Although the area is one of the most solidly Republican in the state, three Democrats are vying for the right to take on the winner of the hotly contested GOP primary battle in the 42nd Congressional District.
Republicans hold a 52% to 37% lead in voter registration in the district, which has been represented for a decade by Rep. Daniel E. Lungren (R-Long Beach). He is stepping down to pursue the state treasurer's post.
So far there has been no sign--in the form of contributions or the promotion of a well-known candidate--that the Democratic Party views the open seat as winnable in the fall.
Despite the long odds for any Democrat in November, self-described fiscal reformer Ada Unruh of Redondo Beach, political science instructor Guy Kimbrough of Huntington Beach and writer Dan Farrell of Sunset Beach are seeking the Democratic nomination.
In contrast to the eight-way Republican fight, the Democratic race has been low-key and low-budget, without the expensive signs and mailers that have marked the GOP contest.
None of the candidates has raised or spent $5,000, the threshold for filing a campaign contribution report with the Federal Election Commission.
Two of the candidates have received significant endorsements.
Unruh, 42, daughter-in-law of Jesse M. Unruh, the late state treasurer, is counting on the Unruh name and the endorsement of the political arm of the state AFL-CIO to win the votes of Democrats in the district.
Kimbrough, 43, is banking on his endorsement from the state Democratic Party to boost his chances.
Farrell, 46, is barely campaigning for the congressional seat, but is working on the presidential campaign of the Rev. Jesse Jackson.
Unruh said Thursday she does not live in the 42nd district, which stretches from Torrance around the Palos Verdes Peninsula across Long Beach to Huntington Beach and northwestern Orange County.
On her candidate papers, she used the Pacific Coast Highway address of her business in Torrance rather than her home address in Redondo Beach, which is outside the district.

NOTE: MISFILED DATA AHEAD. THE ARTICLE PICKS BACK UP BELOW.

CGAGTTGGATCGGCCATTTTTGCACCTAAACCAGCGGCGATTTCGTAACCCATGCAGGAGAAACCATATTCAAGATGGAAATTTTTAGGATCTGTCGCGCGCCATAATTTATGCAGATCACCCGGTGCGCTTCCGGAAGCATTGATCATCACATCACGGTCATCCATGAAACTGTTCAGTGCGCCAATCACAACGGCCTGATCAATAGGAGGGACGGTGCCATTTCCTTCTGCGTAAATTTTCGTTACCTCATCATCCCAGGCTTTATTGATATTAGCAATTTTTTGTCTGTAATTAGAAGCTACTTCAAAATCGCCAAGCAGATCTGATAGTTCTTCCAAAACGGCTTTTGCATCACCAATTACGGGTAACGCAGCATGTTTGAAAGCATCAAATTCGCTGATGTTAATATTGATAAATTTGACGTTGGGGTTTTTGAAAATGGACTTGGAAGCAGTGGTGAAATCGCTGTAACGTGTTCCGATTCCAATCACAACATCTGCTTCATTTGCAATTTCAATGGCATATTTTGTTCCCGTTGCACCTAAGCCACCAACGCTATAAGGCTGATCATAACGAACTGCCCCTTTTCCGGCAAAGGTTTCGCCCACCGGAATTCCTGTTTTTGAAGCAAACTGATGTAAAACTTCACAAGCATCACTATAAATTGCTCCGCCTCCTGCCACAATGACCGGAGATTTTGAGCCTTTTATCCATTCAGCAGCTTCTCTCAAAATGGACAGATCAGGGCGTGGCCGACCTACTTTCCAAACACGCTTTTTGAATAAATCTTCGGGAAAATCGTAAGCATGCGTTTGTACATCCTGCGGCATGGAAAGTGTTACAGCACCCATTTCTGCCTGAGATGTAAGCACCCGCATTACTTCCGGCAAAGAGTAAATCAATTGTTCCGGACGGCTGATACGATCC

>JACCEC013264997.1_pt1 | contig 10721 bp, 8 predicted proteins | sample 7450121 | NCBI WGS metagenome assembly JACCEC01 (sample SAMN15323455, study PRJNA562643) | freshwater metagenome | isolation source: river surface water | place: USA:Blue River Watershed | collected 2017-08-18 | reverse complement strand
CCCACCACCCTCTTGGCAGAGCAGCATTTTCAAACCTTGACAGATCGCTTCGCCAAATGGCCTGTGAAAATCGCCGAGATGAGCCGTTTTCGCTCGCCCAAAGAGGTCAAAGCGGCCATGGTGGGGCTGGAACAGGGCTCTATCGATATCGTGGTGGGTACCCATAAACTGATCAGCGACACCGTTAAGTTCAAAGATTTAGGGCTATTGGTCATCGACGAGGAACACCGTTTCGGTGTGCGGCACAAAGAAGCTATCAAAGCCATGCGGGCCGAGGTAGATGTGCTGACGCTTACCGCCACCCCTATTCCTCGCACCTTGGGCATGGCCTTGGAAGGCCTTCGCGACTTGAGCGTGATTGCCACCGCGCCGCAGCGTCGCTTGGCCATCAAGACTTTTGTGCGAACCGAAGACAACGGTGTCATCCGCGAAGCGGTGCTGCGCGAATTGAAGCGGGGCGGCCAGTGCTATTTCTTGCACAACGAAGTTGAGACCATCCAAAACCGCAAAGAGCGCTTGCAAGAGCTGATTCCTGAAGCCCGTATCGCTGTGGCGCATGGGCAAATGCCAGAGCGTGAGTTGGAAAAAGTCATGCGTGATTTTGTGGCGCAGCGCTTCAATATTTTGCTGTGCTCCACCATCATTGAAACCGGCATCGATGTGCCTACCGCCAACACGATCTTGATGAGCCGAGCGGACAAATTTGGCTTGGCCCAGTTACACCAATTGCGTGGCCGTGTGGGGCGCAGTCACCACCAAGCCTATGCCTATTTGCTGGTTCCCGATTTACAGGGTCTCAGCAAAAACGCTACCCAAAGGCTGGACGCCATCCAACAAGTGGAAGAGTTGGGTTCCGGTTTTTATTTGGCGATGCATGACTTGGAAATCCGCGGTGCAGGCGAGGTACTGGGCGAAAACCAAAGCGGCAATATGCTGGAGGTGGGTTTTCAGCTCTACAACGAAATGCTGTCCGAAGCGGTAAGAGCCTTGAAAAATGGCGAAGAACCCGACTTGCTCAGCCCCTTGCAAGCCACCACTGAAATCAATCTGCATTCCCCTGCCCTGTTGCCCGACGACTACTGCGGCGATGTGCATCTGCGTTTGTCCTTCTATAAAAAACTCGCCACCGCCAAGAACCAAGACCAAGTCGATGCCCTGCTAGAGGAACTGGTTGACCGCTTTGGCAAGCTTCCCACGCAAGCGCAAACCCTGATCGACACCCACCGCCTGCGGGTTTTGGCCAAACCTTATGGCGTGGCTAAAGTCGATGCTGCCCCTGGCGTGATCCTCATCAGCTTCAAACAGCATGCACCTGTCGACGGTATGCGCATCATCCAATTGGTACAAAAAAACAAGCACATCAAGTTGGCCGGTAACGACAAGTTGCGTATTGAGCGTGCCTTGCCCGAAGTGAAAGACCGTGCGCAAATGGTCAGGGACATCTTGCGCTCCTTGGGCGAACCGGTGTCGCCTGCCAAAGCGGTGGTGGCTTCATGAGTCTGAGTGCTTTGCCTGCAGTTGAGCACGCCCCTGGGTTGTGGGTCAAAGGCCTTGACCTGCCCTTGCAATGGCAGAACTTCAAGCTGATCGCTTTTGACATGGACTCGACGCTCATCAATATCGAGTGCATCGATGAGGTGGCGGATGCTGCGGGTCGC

"A mile or so from the district, big deal," Unruh said in an interview. "I've been in this community. I'm a part of the district. The fact is that a mile or so away is not germane."
The only residency requirement in the Constitution for congressional candidates is that they be residents of the state in which the district is located.
Unruh's campaign is based on pocketbook issues.
The head of her own Committee to Balance the Federal Budget with Fair Taxation, Unruh says the tax system would be simpler with a flat 10% tax on incomes above $10,000 with no deductions, exemptions or exclusions.
In lengthy campaign position papers, Unruh complains of overlapping taxation of individuals and businesses and calls for a return of power to the state level.
"The federal government was not designed to meet the needs of the individual," she writes. "It was designed to protect the individual's inalienable rights. The needs of the individual are to be addressed at the state level where we have more power through the petition/initiative process."
Unruh wants NATO allies and Japan to pay their fair share of common defense costs. She does not offer a firm position on President Reagan's space-based Strategic Defense Initiative.
"The idea of a shield is intriguing," she said in response to a questionnaire. "However, as to its viability, I must question whether it can work."
In the contested Democratic presidential race, Unruh initially refused to take sides. "I'll choose whomever the people choose," she said. But moments later, she said she favors Massachusetts Gov. Michael S. Dukakis.
A graduate of USC with a degree in political science and international relations, Unruh for a time went door-to-door selling memberships in a National Write Your Congressman Club, aimed at lobbying on various issues.
She said she opposes aid to the Nicaraguan Contra rebels.
Kimbrough is a political science instructor at Mt. San Jacinto College in San Jacinto.
An outspoken critic of the Reagan Administration and a Dukakis supporter, he tells audiences of his commitment to such domestic programs as Social Security and Medicare.
To cope with the budget deficit, he suggests possible tax increases including an oil import fee or a value-added tax with a tax credit or rebate to offset its impact on low-income Americans. An increase in personal and businesses taxes would be the last resort, he said.
Although he acknowledges the district's leading role in aerospace and defense, he said the nation has experienced "a very wasteful (defense) build-up that is excessive."
Kimbrough said he favors cutbacks in the stealth bomber and Trident submarine programs, but believes the B-1 bomber will be an important addition to the nation's air defenses. He would scale back the pace and size of the Strategic Defense Initiative.
He said he would like to see funding for a manned space station and a commitment to a 600-ship naval force.